Religious Epic: A tie between Ben Hur and Quo Vadis. If you see the scene in the latter movie where Peter Ustinov's Nero explains in advance why he burned Rome, you'll know why he won an award for Best Supporting Actor in that film. His main competition was Leo Genn in the same film, in his role as Petronius.

Horror: A lot of Vincent Price's stuff, including Theatre of Blood, where our American import knocks off a lot of your prominent British performers. (I'm too old-fashioned to enjoy gore for gore's sake films.)

Sci Fi: The modern remake of King Kong. Runners-up include the original, the 1953 WOTW, all three Jurassic Park movies, Independence Day, and Harryhausen's The Valley of Gwangi.

Comedy: No contest; it's the long, all-star cast film It's a Mad, Mad, Mad, Mad World, sort of an earlier and funnier version of Rat Race. For shorter stuff, I like Start the Revolution Without Me, with Gene Wilder and Donald Sutherland. A French Revolution comedy, think of it as a Mel Brooks comedy done by someone other than Mel Brooks.

Comedy/Drama: The original version of Ocean's Eleven, with Frank Sinatra and his Rat Pack: Dean Martin, Sammy Davis Jr., Peter Lawford, and Joey Bishop (the last survivor, who only died a couple weeks ago).

Westerns: Straight western: The Comancheros, with John Wayne and Stuart Whitman. Epic western: John Wayne's version of The Alamo. The Duke not only starred in it as Davy Crockett, but also produced and directed it, and even started his own company to make it. He also had to find creative ways to get his old director John Ford out of the way when the latter showed up and tried to muscle in on the workings. Short Civil War western: Shenandoah, with Jimmy Stuart and Doug McClure. Have a box of tissues handy for the last quarter of the film. Western Comedy (a major subgenre in itself): The Hallelujah Trail, with Burt Lancaster, Lee Remick, Jim Hutton, Donald Pleasance, and Brian Keith. Sci fi western: The Valley of Gwangi, starring the late James Franciscus.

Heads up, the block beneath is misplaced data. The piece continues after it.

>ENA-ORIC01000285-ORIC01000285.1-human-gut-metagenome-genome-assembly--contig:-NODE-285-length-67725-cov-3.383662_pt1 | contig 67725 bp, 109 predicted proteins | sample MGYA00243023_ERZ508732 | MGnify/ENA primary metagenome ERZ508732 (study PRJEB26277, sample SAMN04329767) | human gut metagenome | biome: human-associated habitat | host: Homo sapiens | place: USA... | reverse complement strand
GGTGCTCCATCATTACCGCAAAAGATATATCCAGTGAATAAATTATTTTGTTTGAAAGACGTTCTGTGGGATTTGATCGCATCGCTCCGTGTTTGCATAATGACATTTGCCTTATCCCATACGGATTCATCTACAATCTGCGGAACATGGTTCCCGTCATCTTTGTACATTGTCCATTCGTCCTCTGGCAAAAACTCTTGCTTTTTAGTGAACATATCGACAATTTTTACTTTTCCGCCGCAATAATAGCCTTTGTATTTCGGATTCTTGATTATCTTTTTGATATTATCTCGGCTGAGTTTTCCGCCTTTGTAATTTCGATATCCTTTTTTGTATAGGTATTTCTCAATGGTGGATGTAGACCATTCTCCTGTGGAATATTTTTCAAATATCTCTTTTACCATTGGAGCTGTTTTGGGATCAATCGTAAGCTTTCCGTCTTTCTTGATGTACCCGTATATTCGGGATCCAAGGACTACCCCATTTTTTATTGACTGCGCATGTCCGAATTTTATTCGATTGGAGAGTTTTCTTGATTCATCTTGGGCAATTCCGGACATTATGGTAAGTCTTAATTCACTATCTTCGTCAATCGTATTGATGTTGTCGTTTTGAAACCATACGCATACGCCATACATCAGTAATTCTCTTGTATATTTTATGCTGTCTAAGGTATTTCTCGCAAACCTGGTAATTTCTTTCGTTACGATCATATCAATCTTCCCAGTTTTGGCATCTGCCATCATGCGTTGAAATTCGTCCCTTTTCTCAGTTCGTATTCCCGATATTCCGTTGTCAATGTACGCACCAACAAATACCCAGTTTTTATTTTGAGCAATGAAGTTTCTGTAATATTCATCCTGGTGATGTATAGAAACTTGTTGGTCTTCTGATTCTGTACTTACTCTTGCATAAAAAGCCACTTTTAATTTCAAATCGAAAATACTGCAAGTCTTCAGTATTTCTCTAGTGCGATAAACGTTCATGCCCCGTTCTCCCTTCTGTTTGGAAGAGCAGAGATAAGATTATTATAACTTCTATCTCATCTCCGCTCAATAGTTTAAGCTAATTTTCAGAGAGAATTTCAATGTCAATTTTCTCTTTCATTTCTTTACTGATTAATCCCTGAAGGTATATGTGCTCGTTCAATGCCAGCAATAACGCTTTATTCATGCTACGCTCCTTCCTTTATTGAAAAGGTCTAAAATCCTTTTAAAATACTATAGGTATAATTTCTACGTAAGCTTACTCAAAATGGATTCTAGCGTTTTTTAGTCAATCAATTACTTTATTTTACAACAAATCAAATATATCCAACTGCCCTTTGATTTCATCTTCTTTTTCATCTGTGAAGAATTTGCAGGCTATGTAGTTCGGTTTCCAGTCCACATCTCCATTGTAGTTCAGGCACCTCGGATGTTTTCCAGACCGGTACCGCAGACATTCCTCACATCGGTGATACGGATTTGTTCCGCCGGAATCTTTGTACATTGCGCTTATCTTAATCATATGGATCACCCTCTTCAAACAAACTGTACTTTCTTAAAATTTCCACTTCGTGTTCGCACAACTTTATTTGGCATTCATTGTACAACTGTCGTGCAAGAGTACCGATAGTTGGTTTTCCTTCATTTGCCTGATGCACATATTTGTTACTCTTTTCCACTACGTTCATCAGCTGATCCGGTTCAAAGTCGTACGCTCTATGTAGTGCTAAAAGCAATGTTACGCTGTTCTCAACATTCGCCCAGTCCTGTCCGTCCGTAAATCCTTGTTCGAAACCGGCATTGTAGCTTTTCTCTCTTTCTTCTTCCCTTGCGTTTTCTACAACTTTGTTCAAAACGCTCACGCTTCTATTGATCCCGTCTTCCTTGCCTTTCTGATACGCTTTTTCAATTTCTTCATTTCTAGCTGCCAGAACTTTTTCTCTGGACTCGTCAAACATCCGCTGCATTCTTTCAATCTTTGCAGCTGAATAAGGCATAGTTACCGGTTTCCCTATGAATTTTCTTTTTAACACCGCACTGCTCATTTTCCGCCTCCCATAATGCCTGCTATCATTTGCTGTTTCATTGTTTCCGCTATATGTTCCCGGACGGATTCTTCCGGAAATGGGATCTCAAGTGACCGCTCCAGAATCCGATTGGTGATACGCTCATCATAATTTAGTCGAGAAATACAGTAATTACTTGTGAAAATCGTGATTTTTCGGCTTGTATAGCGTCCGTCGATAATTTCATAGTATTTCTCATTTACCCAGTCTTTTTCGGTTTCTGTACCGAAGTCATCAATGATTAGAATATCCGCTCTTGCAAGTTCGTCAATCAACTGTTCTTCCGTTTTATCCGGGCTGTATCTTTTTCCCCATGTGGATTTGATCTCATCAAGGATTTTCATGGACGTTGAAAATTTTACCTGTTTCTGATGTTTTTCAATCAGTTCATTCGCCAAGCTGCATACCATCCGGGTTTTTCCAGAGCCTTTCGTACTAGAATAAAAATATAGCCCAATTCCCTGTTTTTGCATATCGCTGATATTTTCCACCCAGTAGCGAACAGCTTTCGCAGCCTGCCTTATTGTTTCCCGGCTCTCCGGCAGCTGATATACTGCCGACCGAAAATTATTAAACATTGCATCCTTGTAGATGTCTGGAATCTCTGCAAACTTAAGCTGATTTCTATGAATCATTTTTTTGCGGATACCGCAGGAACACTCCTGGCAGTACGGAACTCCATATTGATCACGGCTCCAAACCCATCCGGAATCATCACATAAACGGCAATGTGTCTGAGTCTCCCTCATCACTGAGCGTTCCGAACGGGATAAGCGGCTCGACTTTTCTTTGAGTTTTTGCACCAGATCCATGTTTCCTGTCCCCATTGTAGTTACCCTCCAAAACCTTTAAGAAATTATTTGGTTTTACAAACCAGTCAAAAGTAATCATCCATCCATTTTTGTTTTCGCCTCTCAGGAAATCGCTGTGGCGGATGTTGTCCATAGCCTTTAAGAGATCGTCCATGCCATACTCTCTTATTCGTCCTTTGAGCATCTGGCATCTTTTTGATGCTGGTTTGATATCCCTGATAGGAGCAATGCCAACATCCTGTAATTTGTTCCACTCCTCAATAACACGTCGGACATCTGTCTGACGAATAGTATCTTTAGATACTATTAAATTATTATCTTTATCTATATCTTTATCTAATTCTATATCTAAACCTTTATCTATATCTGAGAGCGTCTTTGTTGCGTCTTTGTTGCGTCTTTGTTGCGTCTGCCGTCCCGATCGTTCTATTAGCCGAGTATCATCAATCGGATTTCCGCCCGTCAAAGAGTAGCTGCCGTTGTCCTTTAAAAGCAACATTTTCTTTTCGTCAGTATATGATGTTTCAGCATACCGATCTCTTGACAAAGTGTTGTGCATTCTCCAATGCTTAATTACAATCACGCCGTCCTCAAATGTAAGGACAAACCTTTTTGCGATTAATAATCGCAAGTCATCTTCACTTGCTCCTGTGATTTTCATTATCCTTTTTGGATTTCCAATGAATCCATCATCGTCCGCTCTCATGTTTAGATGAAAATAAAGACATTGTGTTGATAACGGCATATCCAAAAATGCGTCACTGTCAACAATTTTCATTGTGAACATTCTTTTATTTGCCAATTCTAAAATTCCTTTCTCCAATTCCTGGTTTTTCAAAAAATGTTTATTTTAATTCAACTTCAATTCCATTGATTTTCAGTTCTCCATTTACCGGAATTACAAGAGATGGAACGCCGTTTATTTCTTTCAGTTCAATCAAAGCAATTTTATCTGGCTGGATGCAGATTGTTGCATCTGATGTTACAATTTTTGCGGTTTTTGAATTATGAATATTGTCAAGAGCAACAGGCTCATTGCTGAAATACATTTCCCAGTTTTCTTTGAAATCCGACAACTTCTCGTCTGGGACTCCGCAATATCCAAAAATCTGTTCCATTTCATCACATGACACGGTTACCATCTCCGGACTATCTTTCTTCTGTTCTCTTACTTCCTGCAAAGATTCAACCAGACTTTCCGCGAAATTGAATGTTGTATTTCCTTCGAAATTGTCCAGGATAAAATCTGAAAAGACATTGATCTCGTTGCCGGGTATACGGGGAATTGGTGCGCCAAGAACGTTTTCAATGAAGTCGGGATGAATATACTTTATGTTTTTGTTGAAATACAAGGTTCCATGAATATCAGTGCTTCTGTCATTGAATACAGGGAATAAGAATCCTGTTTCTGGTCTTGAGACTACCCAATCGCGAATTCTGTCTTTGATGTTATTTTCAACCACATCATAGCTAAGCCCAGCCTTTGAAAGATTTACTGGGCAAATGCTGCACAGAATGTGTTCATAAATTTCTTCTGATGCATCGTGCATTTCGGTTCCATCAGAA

Musicals: Don't watch too many of those, but I love the musical comedy How to Succeed in Business Without Really Trying, with Robert Morse, Michelle Lee, and Rudy Vallee. I also liked A Funny Thing Happened On the Way to the Forum. For serious musicals, I'll settle for Camelot, with Richard Harris, Vanessa Redgrave, and Franco Nero.

Novels Brought to the Screen: My favorite is the 1950s version of Moby Dick, with Gregory Peck as Ahab, Richard Baseheart as Ishmael, and Leo Genn as Starbuck. Again, the music is hauntingly beautiful. Runner's-up include Richard Chamberlain's versions of both Shogun and The Count of Monte Cristo; the Disney version of 20,000 Leagues Under the Sea; Master of the World with Vincent Price as Robur the Conqueror; the 1948 version of The Three Musketeers, with Gene Kelly as D'Artangan, Lana Turner as Milady, Van Heflin as Athos, and Vincent Price as Cardinal Richelieu; The Time Machine with Rod Taylor; and even---though I know you'll choke on this---Hines' faithful version of WOTW. I also like the British made-for-TV version of Ivanhoe with James Mason, Sam Neil, Julian Glover, John Rhys-Davies, and Michael Hordern, Five Weeks in a Balloon with Cedric Hardwick, and the old David Niven version of Around the World in 80 Days.

Disaster Movies: I've seen old and new ones, and the oldies are still the best. Top favorite is The Towering Inferno with Paul Newman and Steve McQueen, followed by the original Airport movie with Burt Lancaster and Dean Martin; The Swarm with Michael Caine; and the historically-faithful Titanic movie A Night to Remember, starring Kenneth More, and based on Walter Lord's historical work of the same name.